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THE JOURNAL OF CARDIOVASCULAR SURGERY

A Journal on Cardiac, Vascular and Thoracic Surgery


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  ENDOVASCULAR REPAIR OF ABDOMINAL AORTIC ANEURYSMS


The Journal of Cardiovascular Surgery 2003 August;44(4):559-66

language: English

Endoleaks during follow-up after endovascular repair of abdominal aortic aneurysm. Are they all dangerous?

Buth J. 1, Harris P. L. 2, Van Marrewijk C. 1, Fransen G. 1

1 Eurostar Data Registry, Eindhoven, The Netherlands
2 Eurostar Secretariat, Liverpool, England


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Aim. Development of endovascular abdominal aortic aneurysm repair (EVAR) has been accompanied by previously unencoutered complications. The most challenging but least understood of these complications is incomplete seal of the endovascular graft (endoleak), a phenomenon which has a variety of causes. An important consequence of endoleakage may be persistent pressurisation of the aneurysm sac, which may ultimately lead to post-EVAR rupture.
Methods. Data of 110 European centers were recorded in a central database (EUROSTAR). Patient, anatomic characteristics and operative and device details were correlated with the occurrence of different types of endoleaks. Outcome events during follow-up, notably expansion of the aneurysm, incidence of conversion to open repair and post-EVAR rupture were assessed in the different categories of endoleaks and in a group of patients without any endoleak.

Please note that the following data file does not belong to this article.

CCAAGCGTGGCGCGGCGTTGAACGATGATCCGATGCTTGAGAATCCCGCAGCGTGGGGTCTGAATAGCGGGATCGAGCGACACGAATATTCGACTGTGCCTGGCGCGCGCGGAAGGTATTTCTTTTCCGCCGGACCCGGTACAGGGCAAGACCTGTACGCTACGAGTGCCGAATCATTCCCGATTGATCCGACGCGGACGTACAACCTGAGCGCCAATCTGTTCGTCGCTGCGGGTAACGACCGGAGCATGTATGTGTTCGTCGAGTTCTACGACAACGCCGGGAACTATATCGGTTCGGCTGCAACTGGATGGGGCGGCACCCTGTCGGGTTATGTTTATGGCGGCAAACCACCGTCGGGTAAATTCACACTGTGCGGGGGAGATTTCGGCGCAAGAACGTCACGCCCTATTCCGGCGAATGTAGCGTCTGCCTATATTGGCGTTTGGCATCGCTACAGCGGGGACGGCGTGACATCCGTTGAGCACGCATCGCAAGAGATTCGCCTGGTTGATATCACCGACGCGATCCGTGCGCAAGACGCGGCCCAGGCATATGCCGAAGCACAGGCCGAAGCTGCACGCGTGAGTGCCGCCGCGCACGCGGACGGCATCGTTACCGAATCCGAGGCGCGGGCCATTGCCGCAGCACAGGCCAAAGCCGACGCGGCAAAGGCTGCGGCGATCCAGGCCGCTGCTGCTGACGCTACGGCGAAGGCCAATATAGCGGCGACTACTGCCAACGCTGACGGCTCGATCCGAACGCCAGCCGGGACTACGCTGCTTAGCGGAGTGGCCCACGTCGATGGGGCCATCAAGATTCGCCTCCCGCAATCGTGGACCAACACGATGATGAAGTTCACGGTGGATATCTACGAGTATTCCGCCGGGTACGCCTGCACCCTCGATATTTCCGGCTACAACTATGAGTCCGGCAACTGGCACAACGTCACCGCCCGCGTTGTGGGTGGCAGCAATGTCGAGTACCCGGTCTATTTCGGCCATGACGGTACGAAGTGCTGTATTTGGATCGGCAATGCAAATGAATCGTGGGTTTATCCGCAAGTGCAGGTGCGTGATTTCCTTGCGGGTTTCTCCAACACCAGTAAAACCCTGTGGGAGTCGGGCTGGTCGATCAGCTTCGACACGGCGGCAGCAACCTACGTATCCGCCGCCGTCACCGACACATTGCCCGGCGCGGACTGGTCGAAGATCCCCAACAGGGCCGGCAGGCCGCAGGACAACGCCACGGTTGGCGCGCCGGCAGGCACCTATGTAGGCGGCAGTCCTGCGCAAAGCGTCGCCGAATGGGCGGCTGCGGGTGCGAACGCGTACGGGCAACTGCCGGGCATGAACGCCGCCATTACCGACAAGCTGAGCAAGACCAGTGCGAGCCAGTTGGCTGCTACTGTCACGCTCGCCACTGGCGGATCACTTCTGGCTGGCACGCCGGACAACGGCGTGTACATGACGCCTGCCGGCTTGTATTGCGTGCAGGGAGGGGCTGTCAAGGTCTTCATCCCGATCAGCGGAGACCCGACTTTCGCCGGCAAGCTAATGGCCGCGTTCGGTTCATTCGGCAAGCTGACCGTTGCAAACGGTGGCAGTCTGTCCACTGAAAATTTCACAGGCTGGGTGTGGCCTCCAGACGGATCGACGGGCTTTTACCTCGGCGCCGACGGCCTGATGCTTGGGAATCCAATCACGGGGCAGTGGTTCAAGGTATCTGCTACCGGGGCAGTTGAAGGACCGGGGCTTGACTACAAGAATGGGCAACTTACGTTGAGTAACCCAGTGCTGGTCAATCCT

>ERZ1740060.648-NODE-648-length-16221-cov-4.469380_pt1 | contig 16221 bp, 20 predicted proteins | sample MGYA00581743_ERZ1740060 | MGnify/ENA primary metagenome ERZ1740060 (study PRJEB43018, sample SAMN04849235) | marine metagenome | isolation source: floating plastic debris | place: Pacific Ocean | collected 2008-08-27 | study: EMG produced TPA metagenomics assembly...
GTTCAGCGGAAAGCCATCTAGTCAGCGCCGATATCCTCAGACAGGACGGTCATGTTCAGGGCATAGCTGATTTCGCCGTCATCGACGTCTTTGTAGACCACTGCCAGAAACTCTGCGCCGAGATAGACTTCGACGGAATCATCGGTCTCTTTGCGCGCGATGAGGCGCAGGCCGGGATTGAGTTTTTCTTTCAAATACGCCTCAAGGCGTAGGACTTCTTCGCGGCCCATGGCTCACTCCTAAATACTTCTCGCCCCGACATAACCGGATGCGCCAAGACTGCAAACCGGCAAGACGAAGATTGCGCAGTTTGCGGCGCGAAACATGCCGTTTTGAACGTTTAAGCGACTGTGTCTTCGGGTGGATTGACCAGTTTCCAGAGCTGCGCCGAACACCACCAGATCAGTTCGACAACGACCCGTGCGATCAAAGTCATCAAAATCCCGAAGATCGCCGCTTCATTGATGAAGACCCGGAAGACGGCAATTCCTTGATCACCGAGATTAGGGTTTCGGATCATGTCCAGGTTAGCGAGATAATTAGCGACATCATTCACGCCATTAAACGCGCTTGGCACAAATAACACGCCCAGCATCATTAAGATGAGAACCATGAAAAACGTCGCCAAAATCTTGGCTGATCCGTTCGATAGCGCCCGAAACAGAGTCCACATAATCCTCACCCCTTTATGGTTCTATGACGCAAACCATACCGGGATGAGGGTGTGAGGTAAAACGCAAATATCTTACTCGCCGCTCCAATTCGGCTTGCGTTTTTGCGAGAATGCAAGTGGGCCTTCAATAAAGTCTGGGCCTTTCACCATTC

Results. Type I and III endoleak were associated with an increased frequency of open conversions or risk of rupture of the aneurysm. Device-related endoleaks also correlated with an increased need for secondary interventions. These types of endoleak need to be treated without delay, and when no other possibilities are present, an open conversion to avert the risk of rupture should be considered. Endoleaks type II do not pose an indication for urgent treatment. However, they may not be harmless, as there was a frequent association with enlargement of aneurysm and reinterventions.
Conclusion. Our findings suggest that more frequent surveillance examinations are indicated than in patients without collateral endoleak. The indication for intervention is primarily dictated by documented expansion of the aneurysm.

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